It has been more than 15 years since Angelina Jolie first donned the signature short shorts of video game heroine Lara Croft, but with the franchise set for an Alicia Vikander reboot later this year it seems like an ideal time to bring Lara Croft: Tomb Raider and Lara Croft Tomb Raider: The Cradle of Life into the modern world of 4K UHD.
Each copy includes the feature film on 4K and Blu-ray, the latter of which contains all special features and bonus content. There are no new extras created specifically for the 4K release. A digital copy is included as well.
Lara Croft: Tomb Raider (2001)
In her live-action debut, Lara (Jolie) matches wits with the Illuminati on the eve of a once-in-5,000-years celestial event. The stakes are high, as if someone were to collect both pieces of an artifact known as “the triangle” and reassemble it in the proper location it would grant the power to travel through time to change history — for Lara that would be the resurrection of her father Richard (Jon Voight). That ability, along with its destructive power, makes it very dangerous as well.
For an adaptation of a character that could fundamentally be described as “female Indiana Jones,” Lara spends a lot of time around her mansion, and the lack of globetrotting hurts the feeling of this being a grand adventure. Jolie handles the role deftly and appears to be having fun with it. That, along with a supporting cast that includes a pre-007 Daniel Craig and two Game of Thrones actors in Iain Glen (AKA Jorah Mormont) and Noah Taylor, who played Locke, is the best part of the movie.
There’s plenty of good news for Tomb Raider fans as Paramount has taken its time with the new 4K scan, making it a clear and substantial improvement over the Blu-ray. The resolution and clarity are excellent, and seeing Jolie in her all her UHD glory might be worth the cost of upgrading by itself. Be warned, though, the special effects are pretty rough and look even rougher in 4K.
Lara Croft Tomb Raider: The Cradle of Life (2003)
Learning some lessons from the first film, Cradle of Life installs Pandora’s Box as the MacGuffin, adding some historical context to its fantasy the same way Indiana Jones did with the Ark of the Covenant and the Holy Grail. This time Lara must recover an orb that shows the way to find the Box, which is said to contain a horrible plague that bio-terrorist Reiss (Ciarán Hinds) covets. To do that she’ll need to team up with her ex- Terry Sheridan (Gerard Butler).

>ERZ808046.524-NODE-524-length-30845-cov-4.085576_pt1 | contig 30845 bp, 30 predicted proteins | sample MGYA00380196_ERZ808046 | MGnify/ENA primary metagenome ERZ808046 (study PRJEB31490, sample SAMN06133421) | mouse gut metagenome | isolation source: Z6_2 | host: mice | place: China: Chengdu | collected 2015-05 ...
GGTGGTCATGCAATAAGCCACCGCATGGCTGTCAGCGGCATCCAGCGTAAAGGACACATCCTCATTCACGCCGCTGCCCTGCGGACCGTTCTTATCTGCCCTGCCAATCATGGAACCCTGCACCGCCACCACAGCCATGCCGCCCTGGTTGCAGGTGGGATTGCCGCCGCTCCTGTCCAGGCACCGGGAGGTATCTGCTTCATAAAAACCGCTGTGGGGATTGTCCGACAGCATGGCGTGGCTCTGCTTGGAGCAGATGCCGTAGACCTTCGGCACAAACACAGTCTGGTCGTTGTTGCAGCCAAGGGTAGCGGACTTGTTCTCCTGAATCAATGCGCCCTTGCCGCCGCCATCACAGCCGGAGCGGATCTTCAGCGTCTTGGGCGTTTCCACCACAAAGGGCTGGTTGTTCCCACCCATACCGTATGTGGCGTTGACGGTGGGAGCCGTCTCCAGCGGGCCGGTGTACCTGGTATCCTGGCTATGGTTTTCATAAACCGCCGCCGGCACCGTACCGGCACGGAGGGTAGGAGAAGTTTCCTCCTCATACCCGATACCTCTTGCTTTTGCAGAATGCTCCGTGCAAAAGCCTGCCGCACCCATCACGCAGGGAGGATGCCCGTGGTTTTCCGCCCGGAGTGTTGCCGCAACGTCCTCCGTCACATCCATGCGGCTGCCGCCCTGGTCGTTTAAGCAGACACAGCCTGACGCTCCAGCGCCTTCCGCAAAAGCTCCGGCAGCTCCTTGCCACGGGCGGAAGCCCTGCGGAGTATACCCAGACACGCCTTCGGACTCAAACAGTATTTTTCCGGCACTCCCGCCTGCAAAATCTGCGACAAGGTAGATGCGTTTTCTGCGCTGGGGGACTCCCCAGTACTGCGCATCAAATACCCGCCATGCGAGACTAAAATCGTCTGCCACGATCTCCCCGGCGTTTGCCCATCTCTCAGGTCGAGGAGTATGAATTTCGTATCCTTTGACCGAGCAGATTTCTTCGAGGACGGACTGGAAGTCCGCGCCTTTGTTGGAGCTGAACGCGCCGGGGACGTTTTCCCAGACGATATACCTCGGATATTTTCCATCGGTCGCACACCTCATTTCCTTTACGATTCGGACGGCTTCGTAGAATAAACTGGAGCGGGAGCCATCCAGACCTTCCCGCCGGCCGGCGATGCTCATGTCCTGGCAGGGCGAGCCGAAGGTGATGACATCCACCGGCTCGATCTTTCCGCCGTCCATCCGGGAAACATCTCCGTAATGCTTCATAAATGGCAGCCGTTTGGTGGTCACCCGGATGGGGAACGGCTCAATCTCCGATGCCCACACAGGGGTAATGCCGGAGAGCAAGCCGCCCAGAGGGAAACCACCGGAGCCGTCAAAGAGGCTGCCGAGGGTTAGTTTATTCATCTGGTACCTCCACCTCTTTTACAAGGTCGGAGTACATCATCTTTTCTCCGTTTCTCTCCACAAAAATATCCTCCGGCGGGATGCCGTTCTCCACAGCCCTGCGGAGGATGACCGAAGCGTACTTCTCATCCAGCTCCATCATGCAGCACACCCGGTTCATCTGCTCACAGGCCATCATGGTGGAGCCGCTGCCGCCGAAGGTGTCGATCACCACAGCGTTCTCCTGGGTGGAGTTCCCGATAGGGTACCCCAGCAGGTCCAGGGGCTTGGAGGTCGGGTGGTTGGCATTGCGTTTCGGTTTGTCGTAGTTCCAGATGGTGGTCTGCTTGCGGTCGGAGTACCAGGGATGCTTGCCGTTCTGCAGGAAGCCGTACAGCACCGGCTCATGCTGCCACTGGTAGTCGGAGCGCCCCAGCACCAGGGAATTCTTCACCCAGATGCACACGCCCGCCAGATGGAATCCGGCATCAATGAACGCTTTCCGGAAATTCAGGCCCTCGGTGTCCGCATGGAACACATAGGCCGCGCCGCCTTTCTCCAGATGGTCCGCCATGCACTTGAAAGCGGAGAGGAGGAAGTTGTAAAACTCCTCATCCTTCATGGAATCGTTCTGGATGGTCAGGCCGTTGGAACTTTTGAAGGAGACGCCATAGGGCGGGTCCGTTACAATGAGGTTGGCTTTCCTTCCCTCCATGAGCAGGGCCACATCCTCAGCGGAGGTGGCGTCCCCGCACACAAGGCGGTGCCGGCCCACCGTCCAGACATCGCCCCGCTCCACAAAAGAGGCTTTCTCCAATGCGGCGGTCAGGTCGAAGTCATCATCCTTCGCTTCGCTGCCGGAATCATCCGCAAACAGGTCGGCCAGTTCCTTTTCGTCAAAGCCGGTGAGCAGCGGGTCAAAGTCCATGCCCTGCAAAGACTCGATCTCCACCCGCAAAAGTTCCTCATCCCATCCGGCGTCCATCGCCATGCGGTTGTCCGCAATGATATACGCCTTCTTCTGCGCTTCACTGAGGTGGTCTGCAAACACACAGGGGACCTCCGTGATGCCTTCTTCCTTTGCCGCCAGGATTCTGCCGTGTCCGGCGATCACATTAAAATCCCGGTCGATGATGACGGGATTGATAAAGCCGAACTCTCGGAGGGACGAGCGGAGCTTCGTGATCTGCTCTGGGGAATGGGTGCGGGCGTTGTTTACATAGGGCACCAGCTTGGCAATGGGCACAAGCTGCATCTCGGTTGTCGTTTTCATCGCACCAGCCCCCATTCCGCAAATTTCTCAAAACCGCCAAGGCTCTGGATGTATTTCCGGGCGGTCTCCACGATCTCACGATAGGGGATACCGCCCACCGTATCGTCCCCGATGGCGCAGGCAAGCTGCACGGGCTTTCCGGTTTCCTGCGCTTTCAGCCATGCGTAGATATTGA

There’s definitely more action and a faster pace here, and once again we get to see another young action star (Butler) and GoT alum (Hinds, who was Mance Rayder). Jolie continues to have fun with the character, and the whole thing has even more of a popcorn feel than the original. Still, a handful of ridiculous moments — like Lara punching a shark and then riding on its fin to the surface when it flees — hurt the film’s overall tone and feel out of place.
Cradle of Life sees similar improvements to its predecessor, featuring a markedly better visual experience thanks its enhanced clarity and colour, though it’s not quite the leap from the Blu-ray version that Tomb Raider is. Cheesy special effects are again done no favors by the improvements.
There’s nothing exceptional about the Tomb Raider films, but they’re reasonably fun and now carry the added element of featuring well-known actors before they hit it big. The 4K treatment is well done, and seeing peak Jolie as Lara Croft in UHD is a good thing.